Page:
|Khaled Said's death caused public outrage that paved the way for the January 2011 uprising [Reuters]
The trial of two Egyptian policemen charged over the death of Khaled Said, a 28-year-old man allegedly fatally beaten in Alexandria a year ago, has been postponed until September 24, a judge told the court on Thursday.
Said died in June 2010, allegedly after being dragged out of an internet cafe by plain-clothes police and assaulted in the street, according to witnesses.
Pictures of his body, taken by his family in a morgue, caused public outrage that paved the way for Egypt's January 2011 uprising.
Young Egyptians used social media such as Facebook and Twitter to spread the message, and to coordinate protests in Cairo and Alexandria calling for an end to torture and impunity.
Facebook pages set up to express anger at Khaled Said's death would later be used to coordinate 'Day of Rage' protests on the streets of Cairo.
Al Jazeera's Ayman Mohyeldin reported from outside the courthouse in Alexandria.
Al Jazeera's Ayman Mohyeldin speaking from Alexandria outside the courthouse, said that lawyers for Khalid's family submitted a new independent autopsy that could change the charges from manslaughter to torture and murder.
"If new charges are filed against the two police officers they could include torture and murder. which carries the death penalty. Under the current charges they would have been sentenced to seven to 15 years.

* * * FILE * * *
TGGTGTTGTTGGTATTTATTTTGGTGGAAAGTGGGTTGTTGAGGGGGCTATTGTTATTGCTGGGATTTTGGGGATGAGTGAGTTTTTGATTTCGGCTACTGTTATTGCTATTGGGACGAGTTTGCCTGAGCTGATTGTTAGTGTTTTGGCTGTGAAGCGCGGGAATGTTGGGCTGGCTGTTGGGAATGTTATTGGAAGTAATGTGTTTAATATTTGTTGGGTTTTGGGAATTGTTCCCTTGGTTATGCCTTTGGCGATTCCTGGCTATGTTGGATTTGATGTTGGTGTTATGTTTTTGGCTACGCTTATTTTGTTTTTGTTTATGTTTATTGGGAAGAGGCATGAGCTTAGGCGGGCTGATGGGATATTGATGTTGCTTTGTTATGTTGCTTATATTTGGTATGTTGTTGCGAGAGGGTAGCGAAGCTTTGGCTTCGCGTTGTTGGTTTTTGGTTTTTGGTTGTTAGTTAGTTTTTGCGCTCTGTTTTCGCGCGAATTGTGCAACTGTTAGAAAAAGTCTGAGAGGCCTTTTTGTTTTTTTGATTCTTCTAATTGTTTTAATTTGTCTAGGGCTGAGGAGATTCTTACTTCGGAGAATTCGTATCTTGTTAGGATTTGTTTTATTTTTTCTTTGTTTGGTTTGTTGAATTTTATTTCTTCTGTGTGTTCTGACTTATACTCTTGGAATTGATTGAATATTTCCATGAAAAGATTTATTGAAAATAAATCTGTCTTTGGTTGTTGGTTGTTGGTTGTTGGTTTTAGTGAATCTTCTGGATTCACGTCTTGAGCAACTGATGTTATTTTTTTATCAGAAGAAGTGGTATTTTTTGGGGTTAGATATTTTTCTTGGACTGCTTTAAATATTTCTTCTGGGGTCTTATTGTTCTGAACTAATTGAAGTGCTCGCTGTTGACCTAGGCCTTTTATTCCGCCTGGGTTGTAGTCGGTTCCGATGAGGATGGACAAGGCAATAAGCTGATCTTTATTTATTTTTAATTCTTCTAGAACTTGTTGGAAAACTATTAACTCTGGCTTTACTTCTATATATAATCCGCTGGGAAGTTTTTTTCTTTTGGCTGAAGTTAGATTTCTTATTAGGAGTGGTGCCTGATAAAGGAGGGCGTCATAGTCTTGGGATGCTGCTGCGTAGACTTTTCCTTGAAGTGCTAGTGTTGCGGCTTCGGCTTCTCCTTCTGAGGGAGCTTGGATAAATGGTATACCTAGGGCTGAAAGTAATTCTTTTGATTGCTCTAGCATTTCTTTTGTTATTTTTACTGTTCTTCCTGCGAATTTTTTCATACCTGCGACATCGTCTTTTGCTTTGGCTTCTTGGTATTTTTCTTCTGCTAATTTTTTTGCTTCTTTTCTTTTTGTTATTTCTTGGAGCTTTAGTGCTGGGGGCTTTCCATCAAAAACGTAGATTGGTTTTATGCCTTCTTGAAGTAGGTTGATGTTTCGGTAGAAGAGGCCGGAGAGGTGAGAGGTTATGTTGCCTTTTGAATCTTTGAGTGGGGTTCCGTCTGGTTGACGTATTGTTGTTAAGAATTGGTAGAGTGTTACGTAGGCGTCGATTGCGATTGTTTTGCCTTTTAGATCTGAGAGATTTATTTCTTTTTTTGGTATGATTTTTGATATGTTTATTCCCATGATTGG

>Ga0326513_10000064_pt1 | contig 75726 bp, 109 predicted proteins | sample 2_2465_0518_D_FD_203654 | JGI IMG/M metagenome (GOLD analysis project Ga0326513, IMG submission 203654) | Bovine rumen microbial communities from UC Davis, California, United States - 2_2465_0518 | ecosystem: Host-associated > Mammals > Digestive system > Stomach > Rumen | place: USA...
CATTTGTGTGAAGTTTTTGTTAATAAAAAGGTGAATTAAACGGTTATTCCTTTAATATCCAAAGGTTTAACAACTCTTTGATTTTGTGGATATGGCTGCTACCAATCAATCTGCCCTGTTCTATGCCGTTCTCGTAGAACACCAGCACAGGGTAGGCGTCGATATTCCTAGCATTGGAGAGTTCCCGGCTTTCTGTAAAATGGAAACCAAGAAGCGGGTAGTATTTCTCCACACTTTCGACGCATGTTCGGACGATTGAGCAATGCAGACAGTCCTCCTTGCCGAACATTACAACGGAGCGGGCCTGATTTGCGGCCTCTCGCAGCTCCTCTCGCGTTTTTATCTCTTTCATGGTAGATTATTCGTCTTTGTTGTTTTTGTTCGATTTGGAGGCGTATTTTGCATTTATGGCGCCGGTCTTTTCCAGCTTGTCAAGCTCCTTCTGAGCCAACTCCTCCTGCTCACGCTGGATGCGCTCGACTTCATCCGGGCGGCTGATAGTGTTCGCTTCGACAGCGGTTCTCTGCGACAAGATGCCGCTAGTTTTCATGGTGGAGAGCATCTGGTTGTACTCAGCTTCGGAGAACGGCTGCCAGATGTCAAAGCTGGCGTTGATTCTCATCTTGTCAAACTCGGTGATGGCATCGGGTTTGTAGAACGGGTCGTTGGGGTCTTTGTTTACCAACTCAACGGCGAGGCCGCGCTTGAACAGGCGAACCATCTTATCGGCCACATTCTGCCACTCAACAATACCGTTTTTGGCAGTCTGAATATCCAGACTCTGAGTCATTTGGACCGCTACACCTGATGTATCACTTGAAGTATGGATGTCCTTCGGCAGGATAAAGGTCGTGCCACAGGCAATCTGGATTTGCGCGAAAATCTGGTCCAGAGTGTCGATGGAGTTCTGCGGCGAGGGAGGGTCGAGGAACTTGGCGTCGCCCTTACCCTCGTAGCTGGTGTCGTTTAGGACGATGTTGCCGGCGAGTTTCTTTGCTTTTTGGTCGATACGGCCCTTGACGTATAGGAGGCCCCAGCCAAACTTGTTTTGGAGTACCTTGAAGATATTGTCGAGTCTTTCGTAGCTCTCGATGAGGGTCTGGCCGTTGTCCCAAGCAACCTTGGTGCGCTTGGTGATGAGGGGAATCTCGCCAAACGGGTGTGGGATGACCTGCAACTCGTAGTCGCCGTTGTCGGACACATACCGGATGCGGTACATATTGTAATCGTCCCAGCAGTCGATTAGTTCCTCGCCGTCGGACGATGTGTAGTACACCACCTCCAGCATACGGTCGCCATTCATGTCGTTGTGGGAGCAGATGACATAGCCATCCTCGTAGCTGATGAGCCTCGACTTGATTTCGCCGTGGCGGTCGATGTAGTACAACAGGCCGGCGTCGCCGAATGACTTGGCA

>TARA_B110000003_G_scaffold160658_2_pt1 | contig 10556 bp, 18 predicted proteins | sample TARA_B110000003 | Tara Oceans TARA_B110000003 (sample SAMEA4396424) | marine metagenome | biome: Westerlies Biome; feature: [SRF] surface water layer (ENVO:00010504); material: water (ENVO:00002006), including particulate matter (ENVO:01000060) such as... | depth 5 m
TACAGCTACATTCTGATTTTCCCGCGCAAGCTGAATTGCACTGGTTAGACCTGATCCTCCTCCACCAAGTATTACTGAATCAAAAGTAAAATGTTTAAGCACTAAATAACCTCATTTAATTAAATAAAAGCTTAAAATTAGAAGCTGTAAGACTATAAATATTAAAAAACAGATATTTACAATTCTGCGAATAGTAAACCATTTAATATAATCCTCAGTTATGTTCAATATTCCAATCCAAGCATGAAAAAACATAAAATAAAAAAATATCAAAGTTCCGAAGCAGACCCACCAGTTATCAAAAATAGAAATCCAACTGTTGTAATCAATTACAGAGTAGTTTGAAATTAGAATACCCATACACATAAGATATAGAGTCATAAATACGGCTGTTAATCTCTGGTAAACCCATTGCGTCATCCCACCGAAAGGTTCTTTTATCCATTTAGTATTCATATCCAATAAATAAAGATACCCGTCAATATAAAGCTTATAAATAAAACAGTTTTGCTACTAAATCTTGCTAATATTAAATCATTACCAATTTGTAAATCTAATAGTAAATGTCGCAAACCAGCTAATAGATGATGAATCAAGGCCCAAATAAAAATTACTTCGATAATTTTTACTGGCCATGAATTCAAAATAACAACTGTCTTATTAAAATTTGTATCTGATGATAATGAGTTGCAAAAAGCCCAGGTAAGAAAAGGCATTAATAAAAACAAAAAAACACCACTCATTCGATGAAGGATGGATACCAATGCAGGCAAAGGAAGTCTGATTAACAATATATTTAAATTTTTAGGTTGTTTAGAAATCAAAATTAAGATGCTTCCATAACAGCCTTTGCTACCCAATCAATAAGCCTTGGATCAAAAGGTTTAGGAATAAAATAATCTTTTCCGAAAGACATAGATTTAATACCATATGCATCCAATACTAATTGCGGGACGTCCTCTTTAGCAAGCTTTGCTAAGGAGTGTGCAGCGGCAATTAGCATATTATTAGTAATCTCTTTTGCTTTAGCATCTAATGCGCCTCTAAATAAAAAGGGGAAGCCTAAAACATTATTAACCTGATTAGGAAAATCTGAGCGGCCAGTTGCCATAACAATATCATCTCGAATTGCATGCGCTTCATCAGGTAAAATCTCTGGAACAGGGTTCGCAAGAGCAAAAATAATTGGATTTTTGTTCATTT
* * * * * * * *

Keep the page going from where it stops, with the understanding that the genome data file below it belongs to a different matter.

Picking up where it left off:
"But with the new charges they could face either life in prison or the death sentence."
Mohyeldin emphasised the presence of many protesters gathered in expectation of hearing a verdict because the trial had become an iconic symbol of the struggle of many young Egyptians.
"A year after his death, Khaled Said’s family still wait for justice. His case highlights the widely shared belief that the Egyptian authorities are still not doing enough to deliver justice - not only for Khaled Said but for all those unlawfully killed and injured by the security forces during mass protests earlier this year," said Malcolm Smart, Director of Amnesty International’s Middle East and North Africa Programme.
"This belief is exacerbated by the slowness with which the authorities are handling trials of police officers accused of killing protesters during the uprising, when more than 800 died, and the fact that many of those facing trial have not been suspended from active duty and remain in positions where they can intimidate witnesses and subvert justice," he said.
Speaking to Al Jazeera before the trial's postponement, Said’s uncle, Ali El-Qassam, said: "We are anxious, but hopeful about the verdict.
"I know that everyone in the world will be following the outcome. I know the Egyptian youth will react to whatever outcome the verdict will be in a peaceful and civil manner that represents Egypt."